June 1, 1988. The house then belonged to Cushing's parents.
He tells the story while sitting at the kitchen table. "My mother was laying on the couch there watching the
Celtics, when there was a knock at the door. My father was sitting at this table. He got up and answered the door, and there
were two shotgun blasts."
Robert Cushing was dead, the victim of a senseless murder in the doorway
of his home. The home now occupied by Renny and his family.
well ask, why live in a place that holds such a bitter memory? But Renny Cushing isn't your average guy. He fights for things
he believes in. As a teenager, he was an active opponent of the Vietnam War. After high school, he spent several years bumming
around North and South America. Then he returned home and became a leader in the Clamshell Alliance, the grassroots organization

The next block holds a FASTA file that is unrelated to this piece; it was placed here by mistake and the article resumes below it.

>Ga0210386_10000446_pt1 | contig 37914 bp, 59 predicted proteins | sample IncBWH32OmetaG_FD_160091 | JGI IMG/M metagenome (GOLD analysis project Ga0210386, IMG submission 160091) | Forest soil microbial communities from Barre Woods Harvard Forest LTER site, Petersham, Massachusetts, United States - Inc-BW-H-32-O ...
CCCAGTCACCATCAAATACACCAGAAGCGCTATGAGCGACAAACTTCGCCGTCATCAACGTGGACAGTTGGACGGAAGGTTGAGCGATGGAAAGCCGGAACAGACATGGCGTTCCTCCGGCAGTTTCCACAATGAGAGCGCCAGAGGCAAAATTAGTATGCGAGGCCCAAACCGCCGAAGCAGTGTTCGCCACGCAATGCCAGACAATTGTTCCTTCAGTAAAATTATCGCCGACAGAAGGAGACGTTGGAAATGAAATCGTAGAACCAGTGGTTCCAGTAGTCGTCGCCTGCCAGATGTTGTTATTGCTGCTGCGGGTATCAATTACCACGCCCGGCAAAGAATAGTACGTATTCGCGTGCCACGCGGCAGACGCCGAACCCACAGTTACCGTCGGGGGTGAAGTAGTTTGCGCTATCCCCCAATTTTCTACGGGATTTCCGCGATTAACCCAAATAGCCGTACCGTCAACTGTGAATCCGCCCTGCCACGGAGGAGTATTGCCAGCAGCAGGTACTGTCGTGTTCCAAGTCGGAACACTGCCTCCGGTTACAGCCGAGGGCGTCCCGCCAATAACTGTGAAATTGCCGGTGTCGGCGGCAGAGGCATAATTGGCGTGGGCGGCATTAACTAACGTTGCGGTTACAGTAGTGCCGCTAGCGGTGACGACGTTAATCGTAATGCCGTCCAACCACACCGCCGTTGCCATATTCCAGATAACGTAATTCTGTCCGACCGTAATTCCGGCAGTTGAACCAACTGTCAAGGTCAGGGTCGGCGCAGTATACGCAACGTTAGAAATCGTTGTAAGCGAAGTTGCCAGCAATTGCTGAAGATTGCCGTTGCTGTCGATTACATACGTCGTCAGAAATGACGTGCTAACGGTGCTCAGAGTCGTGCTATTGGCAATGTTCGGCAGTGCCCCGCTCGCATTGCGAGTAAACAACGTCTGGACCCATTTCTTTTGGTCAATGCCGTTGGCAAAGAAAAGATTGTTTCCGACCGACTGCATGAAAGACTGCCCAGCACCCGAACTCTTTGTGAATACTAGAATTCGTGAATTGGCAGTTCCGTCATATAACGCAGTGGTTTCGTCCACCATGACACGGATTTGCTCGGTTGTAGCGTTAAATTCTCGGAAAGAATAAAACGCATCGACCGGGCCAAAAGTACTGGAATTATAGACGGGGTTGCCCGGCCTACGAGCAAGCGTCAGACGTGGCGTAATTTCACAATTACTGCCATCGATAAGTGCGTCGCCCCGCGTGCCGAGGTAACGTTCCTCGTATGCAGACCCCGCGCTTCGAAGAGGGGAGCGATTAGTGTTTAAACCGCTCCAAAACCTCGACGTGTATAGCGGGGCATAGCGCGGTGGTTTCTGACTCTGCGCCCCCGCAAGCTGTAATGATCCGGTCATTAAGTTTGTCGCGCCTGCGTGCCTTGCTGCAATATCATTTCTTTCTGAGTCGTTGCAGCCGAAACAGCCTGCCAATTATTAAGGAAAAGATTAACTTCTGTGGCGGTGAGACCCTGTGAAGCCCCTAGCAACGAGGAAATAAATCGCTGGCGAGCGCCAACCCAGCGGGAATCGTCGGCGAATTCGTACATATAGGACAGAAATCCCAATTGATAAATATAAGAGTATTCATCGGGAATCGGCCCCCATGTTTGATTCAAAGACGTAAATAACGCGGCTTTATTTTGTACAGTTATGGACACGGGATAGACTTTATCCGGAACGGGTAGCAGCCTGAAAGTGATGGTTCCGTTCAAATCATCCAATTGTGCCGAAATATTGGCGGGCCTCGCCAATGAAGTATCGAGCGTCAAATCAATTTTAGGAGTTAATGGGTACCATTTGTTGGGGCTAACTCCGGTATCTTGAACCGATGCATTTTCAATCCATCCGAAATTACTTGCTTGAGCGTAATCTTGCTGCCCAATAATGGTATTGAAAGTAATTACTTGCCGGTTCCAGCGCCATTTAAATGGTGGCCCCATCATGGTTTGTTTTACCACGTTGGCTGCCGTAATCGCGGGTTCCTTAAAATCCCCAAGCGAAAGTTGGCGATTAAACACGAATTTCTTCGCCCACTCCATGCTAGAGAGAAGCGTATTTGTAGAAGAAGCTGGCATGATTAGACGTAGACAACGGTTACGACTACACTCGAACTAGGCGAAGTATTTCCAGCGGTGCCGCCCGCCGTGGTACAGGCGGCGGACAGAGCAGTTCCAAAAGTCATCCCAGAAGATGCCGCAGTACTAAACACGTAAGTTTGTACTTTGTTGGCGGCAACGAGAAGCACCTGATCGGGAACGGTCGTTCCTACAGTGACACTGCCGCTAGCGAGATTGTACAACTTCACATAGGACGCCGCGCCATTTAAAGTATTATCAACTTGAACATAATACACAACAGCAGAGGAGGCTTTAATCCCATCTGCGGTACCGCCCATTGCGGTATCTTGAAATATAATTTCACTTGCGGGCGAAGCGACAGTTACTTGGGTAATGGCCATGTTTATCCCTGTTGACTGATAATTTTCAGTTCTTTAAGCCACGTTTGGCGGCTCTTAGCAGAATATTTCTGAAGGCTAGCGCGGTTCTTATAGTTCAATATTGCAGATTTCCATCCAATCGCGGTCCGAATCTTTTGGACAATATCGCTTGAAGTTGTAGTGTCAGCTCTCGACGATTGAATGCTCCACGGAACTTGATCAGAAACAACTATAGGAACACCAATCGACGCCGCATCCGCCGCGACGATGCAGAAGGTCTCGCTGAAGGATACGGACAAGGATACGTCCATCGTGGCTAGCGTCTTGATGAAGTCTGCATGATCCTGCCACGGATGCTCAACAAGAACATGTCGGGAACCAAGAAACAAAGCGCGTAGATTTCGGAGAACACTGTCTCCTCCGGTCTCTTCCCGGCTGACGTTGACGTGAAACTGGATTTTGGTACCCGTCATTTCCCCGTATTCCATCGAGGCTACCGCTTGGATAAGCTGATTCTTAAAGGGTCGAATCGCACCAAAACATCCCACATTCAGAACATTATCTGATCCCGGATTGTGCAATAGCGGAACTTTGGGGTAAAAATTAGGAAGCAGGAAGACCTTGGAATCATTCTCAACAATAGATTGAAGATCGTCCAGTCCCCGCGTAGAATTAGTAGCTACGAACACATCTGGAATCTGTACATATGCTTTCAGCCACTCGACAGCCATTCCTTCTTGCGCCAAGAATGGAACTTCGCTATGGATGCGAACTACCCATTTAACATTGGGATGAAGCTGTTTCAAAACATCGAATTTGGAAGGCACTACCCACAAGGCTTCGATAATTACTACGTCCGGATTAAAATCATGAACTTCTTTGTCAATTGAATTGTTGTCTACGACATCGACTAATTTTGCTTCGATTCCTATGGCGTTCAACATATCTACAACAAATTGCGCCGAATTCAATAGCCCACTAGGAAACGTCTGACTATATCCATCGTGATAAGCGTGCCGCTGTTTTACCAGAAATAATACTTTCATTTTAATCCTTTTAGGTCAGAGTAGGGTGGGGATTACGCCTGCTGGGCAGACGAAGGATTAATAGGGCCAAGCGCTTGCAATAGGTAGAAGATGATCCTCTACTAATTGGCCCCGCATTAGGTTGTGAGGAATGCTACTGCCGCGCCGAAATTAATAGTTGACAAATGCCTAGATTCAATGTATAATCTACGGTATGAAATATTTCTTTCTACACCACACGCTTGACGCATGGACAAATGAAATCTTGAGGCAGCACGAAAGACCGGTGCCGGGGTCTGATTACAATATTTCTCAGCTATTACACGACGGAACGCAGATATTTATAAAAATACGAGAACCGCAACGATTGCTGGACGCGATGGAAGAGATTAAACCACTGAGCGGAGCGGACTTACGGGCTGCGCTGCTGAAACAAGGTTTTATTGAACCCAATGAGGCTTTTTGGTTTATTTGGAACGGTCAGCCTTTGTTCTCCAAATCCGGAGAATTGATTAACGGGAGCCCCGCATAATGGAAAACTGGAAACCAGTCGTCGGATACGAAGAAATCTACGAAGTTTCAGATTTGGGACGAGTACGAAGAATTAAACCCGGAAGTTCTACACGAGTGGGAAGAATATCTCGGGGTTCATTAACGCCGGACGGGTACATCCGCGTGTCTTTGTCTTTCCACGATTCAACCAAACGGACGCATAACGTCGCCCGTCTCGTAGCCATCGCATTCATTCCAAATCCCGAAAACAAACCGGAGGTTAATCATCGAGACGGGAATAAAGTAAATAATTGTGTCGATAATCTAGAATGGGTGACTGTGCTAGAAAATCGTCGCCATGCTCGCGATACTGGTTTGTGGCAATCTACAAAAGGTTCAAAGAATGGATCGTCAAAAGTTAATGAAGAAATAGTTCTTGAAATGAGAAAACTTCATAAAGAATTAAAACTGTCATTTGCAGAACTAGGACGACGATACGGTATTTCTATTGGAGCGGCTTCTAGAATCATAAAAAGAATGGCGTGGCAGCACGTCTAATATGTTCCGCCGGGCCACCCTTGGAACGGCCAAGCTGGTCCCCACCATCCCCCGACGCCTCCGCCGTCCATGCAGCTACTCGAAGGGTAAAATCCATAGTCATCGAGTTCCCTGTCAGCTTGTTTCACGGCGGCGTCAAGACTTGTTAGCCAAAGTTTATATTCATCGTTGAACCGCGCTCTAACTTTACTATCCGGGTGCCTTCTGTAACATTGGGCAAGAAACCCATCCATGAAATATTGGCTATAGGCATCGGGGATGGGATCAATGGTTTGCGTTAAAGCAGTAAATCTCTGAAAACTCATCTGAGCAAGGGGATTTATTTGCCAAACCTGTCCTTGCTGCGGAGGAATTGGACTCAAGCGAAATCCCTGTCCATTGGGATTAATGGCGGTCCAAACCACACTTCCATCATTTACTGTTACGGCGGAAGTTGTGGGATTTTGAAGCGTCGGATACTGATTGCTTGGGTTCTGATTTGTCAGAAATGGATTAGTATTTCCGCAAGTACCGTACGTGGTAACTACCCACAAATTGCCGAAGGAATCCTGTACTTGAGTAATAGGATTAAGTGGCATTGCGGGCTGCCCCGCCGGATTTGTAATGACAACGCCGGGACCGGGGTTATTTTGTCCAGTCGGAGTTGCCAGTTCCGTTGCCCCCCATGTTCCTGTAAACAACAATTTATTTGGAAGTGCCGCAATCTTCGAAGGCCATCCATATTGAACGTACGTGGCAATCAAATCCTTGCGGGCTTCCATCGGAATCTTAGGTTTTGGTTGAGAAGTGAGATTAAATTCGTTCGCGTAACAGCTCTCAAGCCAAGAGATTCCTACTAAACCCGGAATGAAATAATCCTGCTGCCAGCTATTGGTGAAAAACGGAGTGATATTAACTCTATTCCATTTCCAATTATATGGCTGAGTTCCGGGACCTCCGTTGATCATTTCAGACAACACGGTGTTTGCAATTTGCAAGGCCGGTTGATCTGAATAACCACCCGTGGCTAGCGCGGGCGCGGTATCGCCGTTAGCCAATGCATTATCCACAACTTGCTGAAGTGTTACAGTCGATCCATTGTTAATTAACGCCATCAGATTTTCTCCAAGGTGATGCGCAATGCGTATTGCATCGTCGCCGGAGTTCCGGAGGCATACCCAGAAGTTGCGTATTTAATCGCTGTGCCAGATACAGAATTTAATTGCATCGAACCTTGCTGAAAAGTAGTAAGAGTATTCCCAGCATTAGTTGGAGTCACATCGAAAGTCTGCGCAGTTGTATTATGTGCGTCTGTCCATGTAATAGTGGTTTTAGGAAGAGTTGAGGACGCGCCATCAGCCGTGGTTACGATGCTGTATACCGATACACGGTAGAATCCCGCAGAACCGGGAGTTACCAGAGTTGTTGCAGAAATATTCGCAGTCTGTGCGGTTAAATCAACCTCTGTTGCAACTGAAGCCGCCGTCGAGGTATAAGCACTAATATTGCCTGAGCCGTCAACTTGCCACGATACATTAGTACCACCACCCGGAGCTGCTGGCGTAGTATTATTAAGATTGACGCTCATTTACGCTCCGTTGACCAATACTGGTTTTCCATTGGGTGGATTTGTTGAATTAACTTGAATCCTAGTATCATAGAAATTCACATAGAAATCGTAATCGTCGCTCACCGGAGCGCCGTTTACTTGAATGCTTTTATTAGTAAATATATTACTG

that fought the construction of the Seabrook nuclear power plant.
And, in the wake of his father's murder, Renny
Cushing adopted a new cause: abolishing the death penalty.
So he's a fighter. But
still. To live in that house? To pass through the front door several times a day?
it a matter of principle: he doesn't want the house to be defined by his father's murder. "My parents bought this house
in 1951 on the GI Bill," he says. He was born the following year, the first of seven children. "I was brought home
[from the hospital] to this house. My grandfather built part of this house. My cousin Charlie was the bricklayer who built
"My father died here -- but my kids learned to walk here. I'm not
backin' down. I'm not gonna get run out."